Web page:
Secondly, the moral reason to adhere to suboptimal result cases is abolished due to the failure to satisfy certain popular opinion or ethical systems that the people subscribe to. Delmas (2014) suggests that people have a moral obligation to resist unjust laws. This moral obligation should be based on the contemporary understanding of morality and hence should not be pinned down by older laws which are unjust and unfair. Views on equality, hate speech, and even freedom has been advanced in the United States, especially during the second half of the 20th century and also the 21st. Such views have invited popular opinion on any matters of morality which eventually become law. For instance, same-sex relationships started as a generally accepted practice before the law acknowledged them. In cases where the law has not been updated to accommodate popular opinion on such matters, merely following it despite public opinion amounts to acting unfairly. Deviating from the existing law is necessary in some cases; therefore, to accommodate developments in society. Since law keeps changing, judges should be free to deviate in times when the law does not accommodate changes in society that define popular opinion. Therefore, although some cases present the moral reason to adhere to the law, others may present a reason to deviate because of developing opinions.
Moreover, judges should have the freedom to either adhere or fail to adhere to all suboptimal result cases. The reason for including all cases is that in suboptimal cases, an ethical dilemma is introduced. The nature of ethical dilemmas is that they have no definite answer which can be adopted by everyone around the world as the ideal solution. Therefore, the moral agent requires discretion to apply ethical reasoning in deciding whether they adhere or not to the suboptimal results. Additionally, judges may be faced with conflicting obligations. As the center of justice, the judge owes every stakeholder in a fair case judgment often based on the justice system’s design. Therefore, in a case where adhering to a certain result serves unfairly to one of the stakeholders, the judge should not adhere to it. In other cases, if justice and fairness are served in the suboptimal results, the judge should adhere to them.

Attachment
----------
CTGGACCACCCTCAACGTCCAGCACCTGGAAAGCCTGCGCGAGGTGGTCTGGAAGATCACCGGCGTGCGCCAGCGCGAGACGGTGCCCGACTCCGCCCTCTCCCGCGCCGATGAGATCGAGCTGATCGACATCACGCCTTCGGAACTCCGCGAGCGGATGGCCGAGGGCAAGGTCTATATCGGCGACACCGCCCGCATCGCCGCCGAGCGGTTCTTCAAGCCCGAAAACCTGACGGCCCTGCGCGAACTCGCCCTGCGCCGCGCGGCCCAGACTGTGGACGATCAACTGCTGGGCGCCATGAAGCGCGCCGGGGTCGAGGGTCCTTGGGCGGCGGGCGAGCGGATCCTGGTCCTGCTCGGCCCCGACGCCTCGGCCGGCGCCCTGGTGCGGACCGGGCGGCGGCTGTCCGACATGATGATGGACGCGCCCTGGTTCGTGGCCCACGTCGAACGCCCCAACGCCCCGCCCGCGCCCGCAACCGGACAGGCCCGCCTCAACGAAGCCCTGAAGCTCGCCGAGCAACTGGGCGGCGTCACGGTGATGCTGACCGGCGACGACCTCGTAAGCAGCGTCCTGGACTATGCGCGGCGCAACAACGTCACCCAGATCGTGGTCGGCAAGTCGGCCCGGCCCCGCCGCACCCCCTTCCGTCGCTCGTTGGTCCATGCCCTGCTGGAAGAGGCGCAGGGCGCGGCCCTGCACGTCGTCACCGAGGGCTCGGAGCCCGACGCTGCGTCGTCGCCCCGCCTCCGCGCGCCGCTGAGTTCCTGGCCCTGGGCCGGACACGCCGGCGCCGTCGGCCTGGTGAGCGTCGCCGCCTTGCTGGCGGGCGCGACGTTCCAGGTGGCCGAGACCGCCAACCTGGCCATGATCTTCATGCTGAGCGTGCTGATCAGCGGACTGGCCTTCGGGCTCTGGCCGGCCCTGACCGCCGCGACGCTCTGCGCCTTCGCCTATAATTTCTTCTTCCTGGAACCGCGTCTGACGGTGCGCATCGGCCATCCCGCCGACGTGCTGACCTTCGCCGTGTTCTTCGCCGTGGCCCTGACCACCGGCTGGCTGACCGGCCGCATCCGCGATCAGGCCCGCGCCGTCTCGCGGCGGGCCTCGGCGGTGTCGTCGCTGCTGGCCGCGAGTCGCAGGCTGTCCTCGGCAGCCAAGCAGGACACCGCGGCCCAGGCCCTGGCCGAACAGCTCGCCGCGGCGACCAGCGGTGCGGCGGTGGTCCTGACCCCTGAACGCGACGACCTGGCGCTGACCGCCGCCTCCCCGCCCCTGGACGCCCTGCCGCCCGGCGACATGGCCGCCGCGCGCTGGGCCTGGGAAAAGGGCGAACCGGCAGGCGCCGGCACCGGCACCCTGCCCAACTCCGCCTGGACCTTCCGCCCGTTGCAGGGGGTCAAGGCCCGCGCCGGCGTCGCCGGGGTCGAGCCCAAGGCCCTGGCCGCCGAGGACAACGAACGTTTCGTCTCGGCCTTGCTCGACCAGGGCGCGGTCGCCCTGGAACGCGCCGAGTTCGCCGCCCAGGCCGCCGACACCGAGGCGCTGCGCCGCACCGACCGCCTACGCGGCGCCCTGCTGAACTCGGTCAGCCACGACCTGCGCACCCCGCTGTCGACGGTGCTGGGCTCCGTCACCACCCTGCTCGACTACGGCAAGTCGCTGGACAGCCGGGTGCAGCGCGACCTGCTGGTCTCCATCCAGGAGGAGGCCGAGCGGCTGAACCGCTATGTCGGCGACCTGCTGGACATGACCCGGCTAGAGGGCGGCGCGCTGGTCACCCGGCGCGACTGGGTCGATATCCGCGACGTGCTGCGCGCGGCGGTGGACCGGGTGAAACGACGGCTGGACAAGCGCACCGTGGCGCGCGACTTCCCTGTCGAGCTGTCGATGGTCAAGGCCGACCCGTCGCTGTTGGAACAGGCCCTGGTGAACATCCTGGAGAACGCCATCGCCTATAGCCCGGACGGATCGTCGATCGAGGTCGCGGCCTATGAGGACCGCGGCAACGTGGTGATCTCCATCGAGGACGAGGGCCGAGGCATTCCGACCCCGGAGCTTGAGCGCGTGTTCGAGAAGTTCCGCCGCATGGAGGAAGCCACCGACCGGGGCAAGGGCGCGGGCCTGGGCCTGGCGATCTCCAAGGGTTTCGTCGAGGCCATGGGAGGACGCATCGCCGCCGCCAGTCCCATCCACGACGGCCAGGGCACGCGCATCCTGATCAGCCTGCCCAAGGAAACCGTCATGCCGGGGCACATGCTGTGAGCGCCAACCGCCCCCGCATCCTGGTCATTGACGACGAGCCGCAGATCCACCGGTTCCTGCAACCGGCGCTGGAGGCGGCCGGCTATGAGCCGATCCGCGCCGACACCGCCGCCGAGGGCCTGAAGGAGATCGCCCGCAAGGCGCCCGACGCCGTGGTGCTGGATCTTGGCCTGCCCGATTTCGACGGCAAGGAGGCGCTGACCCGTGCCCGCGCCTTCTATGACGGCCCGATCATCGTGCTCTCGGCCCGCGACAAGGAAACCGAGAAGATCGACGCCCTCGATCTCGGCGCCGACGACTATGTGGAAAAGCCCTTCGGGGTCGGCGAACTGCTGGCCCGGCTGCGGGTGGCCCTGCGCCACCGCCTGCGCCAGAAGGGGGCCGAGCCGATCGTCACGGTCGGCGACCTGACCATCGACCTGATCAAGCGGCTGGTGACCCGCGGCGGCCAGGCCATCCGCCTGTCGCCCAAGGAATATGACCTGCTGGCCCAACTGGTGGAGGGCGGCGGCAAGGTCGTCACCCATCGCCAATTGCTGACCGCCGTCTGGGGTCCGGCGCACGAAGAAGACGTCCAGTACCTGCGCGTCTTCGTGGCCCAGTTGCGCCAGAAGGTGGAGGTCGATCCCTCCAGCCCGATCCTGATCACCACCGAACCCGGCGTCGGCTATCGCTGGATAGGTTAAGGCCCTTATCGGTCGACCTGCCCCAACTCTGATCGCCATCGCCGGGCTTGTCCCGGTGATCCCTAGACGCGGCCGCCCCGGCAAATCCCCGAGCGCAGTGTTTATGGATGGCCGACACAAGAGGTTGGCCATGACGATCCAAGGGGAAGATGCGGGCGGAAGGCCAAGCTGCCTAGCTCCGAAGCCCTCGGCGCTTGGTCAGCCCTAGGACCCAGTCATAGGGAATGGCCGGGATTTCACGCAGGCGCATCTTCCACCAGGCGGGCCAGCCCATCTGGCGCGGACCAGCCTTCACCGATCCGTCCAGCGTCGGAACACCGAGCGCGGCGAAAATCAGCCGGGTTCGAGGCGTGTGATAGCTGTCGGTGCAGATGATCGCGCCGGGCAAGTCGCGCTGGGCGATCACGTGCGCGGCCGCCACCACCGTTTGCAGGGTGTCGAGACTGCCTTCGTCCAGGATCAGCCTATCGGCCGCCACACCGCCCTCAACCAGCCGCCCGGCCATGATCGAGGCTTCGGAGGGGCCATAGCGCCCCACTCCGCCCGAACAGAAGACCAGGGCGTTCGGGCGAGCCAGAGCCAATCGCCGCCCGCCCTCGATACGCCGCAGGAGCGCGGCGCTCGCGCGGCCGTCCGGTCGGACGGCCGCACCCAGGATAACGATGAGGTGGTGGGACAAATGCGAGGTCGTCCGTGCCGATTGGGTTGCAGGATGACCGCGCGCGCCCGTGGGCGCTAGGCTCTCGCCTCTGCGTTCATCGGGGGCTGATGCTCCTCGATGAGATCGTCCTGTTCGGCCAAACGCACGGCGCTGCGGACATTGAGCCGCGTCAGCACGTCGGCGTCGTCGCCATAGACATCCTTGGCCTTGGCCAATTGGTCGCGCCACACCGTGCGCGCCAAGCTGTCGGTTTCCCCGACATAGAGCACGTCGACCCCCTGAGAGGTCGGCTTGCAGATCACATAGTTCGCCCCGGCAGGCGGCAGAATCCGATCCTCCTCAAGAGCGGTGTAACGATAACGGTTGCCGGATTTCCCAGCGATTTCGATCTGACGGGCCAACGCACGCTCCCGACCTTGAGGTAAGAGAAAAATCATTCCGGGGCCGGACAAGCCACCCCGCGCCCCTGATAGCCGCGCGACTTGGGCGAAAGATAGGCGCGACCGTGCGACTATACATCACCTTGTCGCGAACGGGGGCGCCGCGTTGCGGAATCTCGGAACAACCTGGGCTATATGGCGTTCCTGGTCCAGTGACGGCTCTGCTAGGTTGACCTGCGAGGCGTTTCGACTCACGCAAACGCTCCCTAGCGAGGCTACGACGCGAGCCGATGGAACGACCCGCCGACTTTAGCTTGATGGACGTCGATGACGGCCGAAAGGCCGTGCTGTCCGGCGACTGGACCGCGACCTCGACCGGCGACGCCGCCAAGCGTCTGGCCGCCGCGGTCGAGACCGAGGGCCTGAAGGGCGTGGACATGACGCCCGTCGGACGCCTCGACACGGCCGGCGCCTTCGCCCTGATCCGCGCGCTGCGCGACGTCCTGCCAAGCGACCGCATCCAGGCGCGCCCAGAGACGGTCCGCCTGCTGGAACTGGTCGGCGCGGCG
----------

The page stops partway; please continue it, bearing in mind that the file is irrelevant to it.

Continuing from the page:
There are several obvious objections to this thesis, and the first one explains that judges are bound to act according to the law; otherwise, they would create room for corruption and undermine the law. This argument is based on the legal requirements for judges to act according to the particular requirements of the law and do so predictably to establish the basis for the law. This objection assumes that judges are merely instruments to deliver justice, which is strictly definable using specific terms and that is where the objection fails. The nature of the cases in the justice system is diverse, and often, it is seen that cases do not resemble each other. Therefore, every day, judges have a tough time making judgment calls for new cases which always involve the application of the law in some unique way. Therefore, in such cases, judicial discretion is expected, and justice is delivered through judgment calls and not strict predictable laws.